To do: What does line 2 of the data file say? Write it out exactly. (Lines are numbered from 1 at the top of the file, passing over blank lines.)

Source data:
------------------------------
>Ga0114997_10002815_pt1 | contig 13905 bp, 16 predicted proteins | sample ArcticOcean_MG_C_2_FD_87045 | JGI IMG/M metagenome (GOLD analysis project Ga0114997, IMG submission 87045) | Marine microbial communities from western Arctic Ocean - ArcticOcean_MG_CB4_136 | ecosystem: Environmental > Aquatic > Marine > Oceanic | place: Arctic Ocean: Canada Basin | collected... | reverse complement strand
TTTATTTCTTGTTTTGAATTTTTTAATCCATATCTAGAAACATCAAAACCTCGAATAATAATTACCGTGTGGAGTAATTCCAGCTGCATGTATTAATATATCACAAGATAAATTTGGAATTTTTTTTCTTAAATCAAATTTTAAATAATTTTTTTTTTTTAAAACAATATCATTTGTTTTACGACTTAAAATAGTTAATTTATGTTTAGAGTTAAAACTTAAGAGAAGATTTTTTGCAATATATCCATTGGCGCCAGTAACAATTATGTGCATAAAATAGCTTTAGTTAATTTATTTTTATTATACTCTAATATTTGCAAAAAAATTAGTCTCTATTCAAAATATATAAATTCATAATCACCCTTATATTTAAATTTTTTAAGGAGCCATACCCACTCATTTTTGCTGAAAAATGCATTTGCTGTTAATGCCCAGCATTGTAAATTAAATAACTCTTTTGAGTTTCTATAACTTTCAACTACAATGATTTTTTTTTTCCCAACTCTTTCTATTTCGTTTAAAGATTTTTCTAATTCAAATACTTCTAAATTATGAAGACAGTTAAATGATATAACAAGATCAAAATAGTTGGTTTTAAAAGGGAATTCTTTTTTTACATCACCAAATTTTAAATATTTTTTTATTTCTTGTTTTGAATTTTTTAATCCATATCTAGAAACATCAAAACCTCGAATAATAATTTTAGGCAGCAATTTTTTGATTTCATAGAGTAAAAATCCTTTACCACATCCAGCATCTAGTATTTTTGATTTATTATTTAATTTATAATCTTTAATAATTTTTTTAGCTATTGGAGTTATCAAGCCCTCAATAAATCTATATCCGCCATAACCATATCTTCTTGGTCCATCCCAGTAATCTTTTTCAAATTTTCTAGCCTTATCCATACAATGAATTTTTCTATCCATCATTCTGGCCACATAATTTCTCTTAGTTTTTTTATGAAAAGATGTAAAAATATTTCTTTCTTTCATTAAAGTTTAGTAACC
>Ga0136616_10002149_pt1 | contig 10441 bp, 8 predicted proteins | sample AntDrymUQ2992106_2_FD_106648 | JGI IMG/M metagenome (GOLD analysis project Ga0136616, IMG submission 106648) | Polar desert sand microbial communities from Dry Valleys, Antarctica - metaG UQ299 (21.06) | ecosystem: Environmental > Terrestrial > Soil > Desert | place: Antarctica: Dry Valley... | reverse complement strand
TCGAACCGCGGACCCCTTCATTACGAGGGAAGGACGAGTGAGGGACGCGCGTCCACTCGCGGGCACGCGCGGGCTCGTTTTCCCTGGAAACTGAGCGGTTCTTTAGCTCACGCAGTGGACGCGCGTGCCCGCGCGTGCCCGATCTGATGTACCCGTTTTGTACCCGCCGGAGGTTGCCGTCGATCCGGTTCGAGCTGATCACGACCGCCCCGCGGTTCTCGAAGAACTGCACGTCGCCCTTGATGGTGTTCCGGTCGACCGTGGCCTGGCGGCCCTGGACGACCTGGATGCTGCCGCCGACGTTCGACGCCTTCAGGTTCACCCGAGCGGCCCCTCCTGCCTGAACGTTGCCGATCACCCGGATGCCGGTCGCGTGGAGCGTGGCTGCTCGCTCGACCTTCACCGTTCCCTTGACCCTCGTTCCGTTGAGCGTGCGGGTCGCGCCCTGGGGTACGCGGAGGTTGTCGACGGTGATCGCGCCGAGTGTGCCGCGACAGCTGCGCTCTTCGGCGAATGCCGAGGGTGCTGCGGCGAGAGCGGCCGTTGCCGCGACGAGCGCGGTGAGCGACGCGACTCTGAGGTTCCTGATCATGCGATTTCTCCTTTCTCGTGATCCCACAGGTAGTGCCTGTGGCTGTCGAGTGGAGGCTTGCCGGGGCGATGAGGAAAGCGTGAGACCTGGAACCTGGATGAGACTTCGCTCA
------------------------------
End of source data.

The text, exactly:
TTTATTTCTTGTTTTGAATTTTTTAATCCATATCTAGAAACATCAAAACCTCGAATAATAATTACCGTGTGGAGTAATTCCAGCTGCATGTATTAATATATCACAAGATAAATTTGGAATTTTTTTTCTTAAATCAAATTTTAAATAATTTTTTTTTTTTAAAACAATATCATTTGTTTTACGACTTAAAATAGTTAATTTATGTTTAGAGTTAAAACTTAAGAGAAGATTTTTTGCAATATATCCATTGGCGCCAGTAACAATTATGTGCATAAAATAGCTTTAGTTAATTTATTTTTATTATACTCTAATATTTGCAAAAAAATTAGTCTCTATTCAAAATATATAAATTCATAATCACCCTTATATTTAAATTTTTTAAGGAGCCATACCCACTCATTTTTGCTGAAAAATGCATTTGCTGTTAATGCCCAGCATTGTAAATTAAATAACTCTTTTGAGTTTCTATAACTTTCAACTACAATGATTTTTTTTTTCCCAACTCTTTCTATTTCGTTTAAAGATTTTTCTAATTCAAATACTTCTAAATTATGAAGACAGTTAAATGATATAACAAGATCAAAATAGTTGGTTTTAAAAGGGAATTCTTTTTTTACATCACCAAATTTTAAATATTTTTTTATTTCTTGTTTTGAATTTTTTAATCCATATCTAGAAACATCAAAACCTCGAATAATAATTTTAGGCAGCAATTTTTTGATTTCATAGAGTAAAAATCCTTTACCACATCCAGCATCTAGTATTTTTGATTTATTATTTAATTTATAATCTTTAATAATTTTTTTAGCTATTGGAGTTATCAAGCCCTCAATAAATCTATATCCGCCATAACCATATCTTCTTGGTCCATCCCAGTAATCTTTTTCAAATTTTCTAGCCTTATCCATACAATGAATTTTTCTATCCATCATTCTGGCCACATAATTTCTCTTAGTTTTTTTATGAAAAGATGTAAAAATATTTCTTTCTTTCATTAAAGTTTAGTAACC